Sunday, March 4, 2012

Book Review: Teach Them Diligently

 Teach Them Diligently
(How to use the Scriptures in child training) By Lou Priolo

Best For:   All parents who desire to train their kids, pointing to God and His Word, the Bible as the ultimate authority and standard to live our lives by.

Overview:  One of the most foundational parenting books in my opinion. It is more like a manual or reference book; the book is intended to teach the parent. The author gives insight into how to use the Scriptures in the Bible to teach, convict, correct and train your children. It is not an easy task, but an important one. As Priolo states, “It takes time to develop parenting skills. It takes time to drop whatever you may be doing and pick up your Bible to teach, convict, correct, or instruct your children-time that you would perhaps prefer to spend doing something else.” The author goes through the first four chapters defining and explaining what these four areas mean and how to apply Scripture in them. It’s very helpful how he also includes at the end of Chapter one some practical advice on teaching your kids Bible Scriptures. The appendix at the end of the book on Scripture texts for what the Bible says according to specific issues is extremely helpful. I also, really love the page after that on, “Questions that bring conviction…” how to ask the right questions that get to the heart.  In addition, the last chapter, “learning to use life’s instruction manual” is a great resource for applying Scripture to everyday situations.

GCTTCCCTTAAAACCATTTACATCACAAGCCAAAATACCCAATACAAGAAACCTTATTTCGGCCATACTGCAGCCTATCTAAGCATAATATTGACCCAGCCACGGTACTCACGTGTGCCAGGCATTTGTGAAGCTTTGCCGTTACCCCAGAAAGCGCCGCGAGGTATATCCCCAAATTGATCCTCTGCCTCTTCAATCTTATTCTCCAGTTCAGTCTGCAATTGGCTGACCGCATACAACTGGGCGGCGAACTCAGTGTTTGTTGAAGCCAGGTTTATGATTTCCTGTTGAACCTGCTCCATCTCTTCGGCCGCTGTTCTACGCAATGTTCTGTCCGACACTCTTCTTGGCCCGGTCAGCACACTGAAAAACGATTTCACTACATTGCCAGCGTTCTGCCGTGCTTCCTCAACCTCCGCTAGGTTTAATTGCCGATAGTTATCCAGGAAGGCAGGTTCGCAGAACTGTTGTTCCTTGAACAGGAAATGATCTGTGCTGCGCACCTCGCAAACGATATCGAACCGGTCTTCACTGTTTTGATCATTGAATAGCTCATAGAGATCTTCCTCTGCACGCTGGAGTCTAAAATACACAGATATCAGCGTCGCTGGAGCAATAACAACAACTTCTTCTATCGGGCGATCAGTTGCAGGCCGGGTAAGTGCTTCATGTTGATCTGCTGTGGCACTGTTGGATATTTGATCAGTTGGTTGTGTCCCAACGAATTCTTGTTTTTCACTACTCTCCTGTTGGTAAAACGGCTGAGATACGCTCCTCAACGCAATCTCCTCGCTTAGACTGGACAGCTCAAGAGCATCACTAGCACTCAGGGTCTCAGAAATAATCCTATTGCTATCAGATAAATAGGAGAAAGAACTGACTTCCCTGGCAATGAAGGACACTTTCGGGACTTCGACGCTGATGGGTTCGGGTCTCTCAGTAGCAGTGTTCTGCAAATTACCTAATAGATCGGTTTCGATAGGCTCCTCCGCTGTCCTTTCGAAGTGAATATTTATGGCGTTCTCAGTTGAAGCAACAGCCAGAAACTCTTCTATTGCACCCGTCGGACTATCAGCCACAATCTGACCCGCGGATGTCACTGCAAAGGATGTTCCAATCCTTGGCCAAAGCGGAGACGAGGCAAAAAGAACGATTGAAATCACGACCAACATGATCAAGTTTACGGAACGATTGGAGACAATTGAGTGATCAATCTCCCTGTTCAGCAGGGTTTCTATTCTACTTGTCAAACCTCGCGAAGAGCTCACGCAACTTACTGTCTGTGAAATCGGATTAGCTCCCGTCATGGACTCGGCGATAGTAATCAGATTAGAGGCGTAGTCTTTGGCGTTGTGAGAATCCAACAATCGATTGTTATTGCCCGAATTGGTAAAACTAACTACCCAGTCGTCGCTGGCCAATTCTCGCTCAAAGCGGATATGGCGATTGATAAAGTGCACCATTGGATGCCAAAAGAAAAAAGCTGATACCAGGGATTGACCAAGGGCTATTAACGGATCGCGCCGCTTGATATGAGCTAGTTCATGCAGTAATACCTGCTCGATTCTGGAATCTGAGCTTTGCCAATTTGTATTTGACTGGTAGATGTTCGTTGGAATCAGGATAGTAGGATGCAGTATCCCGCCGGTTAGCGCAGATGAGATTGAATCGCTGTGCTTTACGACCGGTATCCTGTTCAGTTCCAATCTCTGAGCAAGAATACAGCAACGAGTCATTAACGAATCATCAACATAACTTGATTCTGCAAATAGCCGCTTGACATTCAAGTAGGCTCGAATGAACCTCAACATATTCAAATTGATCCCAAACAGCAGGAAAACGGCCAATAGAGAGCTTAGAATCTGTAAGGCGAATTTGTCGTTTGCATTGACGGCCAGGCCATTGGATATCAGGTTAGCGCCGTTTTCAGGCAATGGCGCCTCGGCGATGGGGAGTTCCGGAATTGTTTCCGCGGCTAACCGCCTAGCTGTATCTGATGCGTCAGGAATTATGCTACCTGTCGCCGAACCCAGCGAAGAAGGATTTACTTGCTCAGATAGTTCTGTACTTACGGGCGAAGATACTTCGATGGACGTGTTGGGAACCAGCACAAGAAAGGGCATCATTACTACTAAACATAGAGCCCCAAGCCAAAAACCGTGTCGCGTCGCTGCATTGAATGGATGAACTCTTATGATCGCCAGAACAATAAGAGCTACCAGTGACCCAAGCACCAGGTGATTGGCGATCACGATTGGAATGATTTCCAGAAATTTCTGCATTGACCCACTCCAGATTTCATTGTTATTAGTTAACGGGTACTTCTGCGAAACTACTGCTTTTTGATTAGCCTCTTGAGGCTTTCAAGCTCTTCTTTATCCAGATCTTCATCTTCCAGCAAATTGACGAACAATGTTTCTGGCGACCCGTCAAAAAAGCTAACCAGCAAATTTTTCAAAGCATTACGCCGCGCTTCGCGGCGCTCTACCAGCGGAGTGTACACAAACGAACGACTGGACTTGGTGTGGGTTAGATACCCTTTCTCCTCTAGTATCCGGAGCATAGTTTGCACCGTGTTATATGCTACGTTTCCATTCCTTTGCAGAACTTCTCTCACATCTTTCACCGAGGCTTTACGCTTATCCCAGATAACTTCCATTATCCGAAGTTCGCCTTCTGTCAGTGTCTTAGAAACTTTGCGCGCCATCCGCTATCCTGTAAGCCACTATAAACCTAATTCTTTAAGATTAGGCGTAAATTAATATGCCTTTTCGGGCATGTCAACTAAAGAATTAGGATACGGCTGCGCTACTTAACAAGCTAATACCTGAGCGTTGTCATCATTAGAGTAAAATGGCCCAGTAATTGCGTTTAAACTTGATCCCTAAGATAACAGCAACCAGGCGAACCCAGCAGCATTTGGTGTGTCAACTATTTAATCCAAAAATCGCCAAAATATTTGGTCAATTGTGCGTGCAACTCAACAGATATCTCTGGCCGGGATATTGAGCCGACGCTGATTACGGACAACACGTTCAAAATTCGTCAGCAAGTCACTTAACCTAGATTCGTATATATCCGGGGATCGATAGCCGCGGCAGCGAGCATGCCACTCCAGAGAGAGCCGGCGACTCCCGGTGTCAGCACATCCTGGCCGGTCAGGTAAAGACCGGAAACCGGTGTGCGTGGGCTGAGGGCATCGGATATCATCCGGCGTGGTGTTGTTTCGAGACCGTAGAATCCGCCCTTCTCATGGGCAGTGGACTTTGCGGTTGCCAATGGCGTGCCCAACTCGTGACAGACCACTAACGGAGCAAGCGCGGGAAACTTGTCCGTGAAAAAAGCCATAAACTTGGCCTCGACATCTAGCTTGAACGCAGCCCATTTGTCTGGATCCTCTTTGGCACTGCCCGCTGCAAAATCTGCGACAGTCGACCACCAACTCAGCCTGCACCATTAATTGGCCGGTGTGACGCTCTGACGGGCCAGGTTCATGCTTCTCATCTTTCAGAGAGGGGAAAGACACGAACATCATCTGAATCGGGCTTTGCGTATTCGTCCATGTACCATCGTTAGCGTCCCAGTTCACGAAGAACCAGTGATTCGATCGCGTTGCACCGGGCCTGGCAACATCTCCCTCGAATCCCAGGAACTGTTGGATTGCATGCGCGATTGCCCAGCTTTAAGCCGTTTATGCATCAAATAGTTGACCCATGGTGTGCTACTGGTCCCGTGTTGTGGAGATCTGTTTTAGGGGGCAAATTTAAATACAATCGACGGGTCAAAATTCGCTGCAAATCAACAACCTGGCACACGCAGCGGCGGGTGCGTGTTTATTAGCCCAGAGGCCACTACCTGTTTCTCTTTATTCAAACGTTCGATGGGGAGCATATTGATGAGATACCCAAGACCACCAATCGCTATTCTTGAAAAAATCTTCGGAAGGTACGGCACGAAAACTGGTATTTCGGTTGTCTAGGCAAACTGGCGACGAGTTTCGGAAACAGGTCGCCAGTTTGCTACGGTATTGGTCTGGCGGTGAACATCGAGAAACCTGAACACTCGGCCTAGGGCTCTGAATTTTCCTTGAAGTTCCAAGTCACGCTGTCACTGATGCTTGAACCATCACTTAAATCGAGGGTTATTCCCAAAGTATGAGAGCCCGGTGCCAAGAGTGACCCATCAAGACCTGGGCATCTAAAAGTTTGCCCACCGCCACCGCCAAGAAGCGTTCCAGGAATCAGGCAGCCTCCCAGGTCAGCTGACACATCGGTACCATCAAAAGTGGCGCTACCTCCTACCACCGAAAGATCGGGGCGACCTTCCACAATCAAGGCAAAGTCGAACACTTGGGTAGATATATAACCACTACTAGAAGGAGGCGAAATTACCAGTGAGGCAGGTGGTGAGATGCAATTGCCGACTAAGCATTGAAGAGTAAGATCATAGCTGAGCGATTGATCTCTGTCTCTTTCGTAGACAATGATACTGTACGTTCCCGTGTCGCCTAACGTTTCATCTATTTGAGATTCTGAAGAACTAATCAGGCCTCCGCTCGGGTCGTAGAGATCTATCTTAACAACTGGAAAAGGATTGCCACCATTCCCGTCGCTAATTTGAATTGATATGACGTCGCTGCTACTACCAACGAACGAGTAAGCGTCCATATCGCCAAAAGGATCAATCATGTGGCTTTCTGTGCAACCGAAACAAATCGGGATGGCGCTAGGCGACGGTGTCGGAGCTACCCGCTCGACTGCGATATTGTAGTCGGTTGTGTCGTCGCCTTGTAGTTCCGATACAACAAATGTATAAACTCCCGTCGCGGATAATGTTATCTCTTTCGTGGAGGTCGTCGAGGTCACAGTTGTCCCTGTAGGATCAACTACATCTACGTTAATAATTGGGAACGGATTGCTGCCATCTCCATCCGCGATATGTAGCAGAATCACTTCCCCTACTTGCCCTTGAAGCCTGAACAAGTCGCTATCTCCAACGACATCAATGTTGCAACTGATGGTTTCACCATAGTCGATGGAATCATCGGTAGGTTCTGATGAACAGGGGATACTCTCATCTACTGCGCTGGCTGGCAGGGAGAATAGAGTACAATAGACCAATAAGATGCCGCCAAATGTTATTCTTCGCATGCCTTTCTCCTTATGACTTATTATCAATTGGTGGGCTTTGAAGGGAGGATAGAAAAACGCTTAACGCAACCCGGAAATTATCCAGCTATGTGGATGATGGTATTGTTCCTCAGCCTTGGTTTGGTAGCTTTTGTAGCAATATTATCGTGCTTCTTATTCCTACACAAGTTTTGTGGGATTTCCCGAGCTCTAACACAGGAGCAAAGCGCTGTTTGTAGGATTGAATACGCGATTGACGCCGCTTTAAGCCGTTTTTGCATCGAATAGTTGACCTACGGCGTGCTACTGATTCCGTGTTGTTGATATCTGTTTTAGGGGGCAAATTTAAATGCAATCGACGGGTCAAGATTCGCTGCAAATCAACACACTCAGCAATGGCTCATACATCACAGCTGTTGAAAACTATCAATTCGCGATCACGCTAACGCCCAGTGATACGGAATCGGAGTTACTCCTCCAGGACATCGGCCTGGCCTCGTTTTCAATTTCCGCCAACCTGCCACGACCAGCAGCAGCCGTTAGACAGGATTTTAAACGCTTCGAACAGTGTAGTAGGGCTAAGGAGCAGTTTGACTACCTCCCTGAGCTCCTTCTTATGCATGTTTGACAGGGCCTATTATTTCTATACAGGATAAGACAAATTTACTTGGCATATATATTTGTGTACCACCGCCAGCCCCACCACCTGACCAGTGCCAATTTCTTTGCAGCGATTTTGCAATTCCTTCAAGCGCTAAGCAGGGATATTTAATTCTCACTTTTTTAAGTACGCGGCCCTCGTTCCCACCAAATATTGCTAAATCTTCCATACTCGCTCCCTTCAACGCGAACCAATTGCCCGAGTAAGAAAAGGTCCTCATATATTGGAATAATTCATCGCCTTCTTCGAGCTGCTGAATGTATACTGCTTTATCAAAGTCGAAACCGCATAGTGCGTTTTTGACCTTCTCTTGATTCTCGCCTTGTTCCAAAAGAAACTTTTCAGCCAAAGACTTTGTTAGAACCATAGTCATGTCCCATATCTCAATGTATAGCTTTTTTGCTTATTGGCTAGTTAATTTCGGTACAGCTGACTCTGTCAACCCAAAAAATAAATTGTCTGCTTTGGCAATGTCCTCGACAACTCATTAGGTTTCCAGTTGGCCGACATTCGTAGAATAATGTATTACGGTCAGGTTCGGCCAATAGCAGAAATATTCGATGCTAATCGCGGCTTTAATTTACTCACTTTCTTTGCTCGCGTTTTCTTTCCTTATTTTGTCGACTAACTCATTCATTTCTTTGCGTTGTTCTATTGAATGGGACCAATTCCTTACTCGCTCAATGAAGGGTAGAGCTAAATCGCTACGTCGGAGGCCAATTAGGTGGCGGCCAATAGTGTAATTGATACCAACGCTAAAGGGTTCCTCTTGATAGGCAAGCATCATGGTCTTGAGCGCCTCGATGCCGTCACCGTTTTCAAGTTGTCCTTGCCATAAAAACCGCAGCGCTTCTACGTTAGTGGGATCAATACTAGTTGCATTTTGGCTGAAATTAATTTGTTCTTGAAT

Few Quotes:
“Communication involves more than just finding and using the right words (cf. Prov. 16:24). It also involves selecting an appropriate tone of voice (cf. Prov. 16:21) and non-verbal forms of communication (cf. Acts 12:17).”
In regards to memorizing Scriptures “Remember, this is a spiritual discipline. And the greatest enemy to discipline is your feelings. Keep in mind also that when a person memorizes just one verse of Scripture, he memorizes one element of God’s thinking. But when he internalizes an entire paragraph or chapter of the Bible, he memorizes God’s thought patterns.”
“Let’s take, for example, the biblical command to ‘Do everything without complaining or arguing’ (Phil. 2:14, NIV). Your task is to teach your child not only the meaning of the words arguing and complaining, but also how to apply it to a variety of situations that might occur in his everyday life.
·         ‘You may not argue or complain when you don’t like your breakfast.’
·         ‘You may not argue or complain when you have to stop playing.’
·         ‘You may not argue or complain when you are told to go to bed.’
·         ‘You may not argue or complain when you are told to do your homework.’
·         ‘You may not argue or complain when your will conflicts with the Lord’s.’ “